I admit it. I’m a hopeless romantic. There’s been plenty of times that I’ve followed acquaintances on social media and “liked” all the mushy gushy tributes to their new significant other. The declarations of love and unending devotion and professional pictures have warmed my heart. But then there’s a change. All of a sudden one or both people start posting self-empowerment posts and about leaving when you’re not being appreciated. Then slowly but surely pictures start to be deleted or taken down. Married names go back to maiden names and this is usually followed by a social media break. While it’s certainly none of my business, I feel like asking “what happened?” These individuals put their whole lives online and got people emotionally invested in their relationship. I feel to some extent that they owe us an explanation when it fails. Of course I understand the right to privacy and how emotions can be involved but it would be nice to see the same level of transparency as there was in the beginning when they were in love. I think there’s a feeling of failure that is attached to the demise of a relationship. No one wants to talk about stuff like that. I know I don’t and my relationship ended months ago–but that’s another post. But it’s disappointing when you see a seemingly good relationship bite the dust. Of course you can only see what people post and I think many times the fairy tale is faker then we would like to think.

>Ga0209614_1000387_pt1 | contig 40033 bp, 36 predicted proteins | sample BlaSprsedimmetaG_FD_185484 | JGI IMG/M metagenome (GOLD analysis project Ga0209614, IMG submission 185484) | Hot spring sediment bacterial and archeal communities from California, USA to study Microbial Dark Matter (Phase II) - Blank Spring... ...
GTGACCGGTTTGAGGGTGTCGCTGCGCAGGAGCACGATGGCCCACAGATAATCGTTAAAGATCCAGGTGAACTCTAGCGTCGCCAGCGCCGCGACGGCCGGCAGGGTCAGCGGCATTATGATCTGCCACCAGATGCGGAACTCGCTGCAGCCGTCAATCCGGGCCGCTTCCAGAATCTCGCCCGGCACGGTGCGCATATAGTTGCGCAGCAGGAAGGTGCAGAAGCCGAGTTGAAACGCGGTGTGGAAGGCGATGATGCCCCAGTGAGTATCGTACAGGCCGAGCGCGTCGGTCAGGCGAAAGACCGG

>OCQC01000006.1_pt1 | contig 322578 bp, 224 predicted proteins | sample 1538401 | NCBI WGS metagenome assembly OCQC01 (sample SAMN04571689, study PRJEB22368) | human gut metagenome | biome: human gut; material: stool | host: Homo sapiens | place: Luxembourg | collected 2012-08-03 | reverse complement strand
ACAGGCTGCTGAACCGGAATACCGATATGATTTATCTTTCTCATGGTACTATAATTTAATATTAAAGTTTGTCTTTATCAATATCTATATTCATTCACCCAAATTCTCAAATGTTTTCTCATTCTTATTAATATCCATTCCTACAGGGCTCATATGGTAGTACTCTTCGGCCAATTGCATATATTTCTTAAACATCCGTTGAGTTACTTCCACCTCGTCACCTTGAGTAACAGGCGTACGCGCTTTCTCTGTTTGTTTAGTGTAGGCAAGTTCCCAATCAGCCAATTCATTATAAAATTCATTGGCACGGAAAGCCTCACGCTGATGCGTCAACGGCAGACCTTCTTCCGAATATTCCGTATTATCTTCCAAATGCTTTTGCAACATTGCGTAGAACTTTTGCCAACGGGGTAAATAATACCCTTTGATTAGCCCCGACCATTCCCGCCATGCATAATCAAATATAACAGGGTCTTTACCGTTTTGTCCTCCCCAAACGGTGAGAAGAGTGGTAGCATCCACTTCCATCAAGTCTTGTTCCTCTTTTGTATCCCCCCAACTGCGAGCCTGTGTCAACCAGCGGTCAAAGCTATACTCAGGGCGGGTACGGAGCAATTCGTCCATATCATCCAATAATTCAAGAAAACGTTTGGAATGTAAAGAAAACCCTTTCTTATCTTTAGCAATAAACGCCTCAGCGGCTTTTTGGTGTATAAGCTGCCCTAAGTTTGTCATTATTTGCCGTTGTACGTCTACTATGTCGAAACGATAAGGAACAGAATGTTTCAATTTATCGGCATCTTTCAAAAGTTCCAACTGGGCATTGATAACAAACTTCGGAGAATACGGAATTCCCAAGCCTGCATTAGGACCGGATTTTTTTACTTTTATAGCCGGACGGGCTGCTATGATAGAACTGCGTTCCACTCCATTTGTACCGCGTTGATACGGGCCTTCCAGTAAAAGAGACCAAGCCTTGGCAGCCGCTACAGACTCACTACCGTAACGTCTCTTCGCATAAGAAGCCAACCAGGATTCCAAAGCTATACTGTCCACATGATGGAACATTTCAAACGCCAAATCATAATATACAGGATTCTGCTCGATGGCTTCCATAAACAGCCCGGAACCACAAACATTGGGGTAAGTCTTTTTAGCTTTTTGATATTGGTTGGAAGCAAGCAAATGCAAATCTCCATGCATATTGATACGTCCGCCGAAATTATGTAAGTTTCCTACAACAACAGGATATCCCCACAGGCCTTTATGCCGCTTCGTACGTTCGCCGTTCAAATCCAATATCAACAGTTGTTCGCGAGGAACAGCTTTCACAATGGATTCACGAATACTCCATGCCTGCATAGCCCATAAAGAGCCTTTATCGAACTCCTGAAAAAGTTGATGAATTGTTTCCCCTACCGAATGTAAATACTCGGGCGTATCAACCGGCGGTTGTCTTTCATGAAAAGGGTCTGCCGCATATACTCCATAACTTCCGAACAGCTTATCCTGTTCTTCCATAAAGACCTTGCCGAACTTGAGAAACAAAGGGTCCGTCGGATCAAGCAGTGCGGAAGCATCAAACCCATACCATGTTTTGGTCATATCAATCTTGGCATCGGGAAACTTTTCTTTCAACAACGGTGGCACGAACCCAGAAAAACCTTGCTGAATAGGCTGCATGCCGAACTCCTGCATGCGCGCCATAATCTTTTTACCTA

One of the things that I appreciate about social work is that there is an abundance of things to do. You aren’t required to stay doing the same thing for decades at a time. There’s room to try something different and learn a completely new set of skills while still working in the field. One thing I’ve noticed is that while people are all different, they share a lot of commonalities as well. There’s a video that went viral recently where a lady was recounting her experience at a popular store. She observed a customer being nasty to a cashier that appeared flustered and to be having a bad day. After confronting the customer, the cashier shared that he had had a very recent tragic loss and was struggling to pay rent. The lesson from the story is that you never know what someone is going through so be kind to everyone. The holidays can bring up so many emotions for people as they remember loved ones they miss and re-hash old wounds with family members. It’s a time that many people are especially fragile and as someone who has worked in mental health, I’ve noticed there’s a increase in suicide attempts after major holidays. This isn’t an appeal for world peace (as much as we need it). Just a reminder to try to be a bit more patient and kind as you interact with people. You don’t know their stories.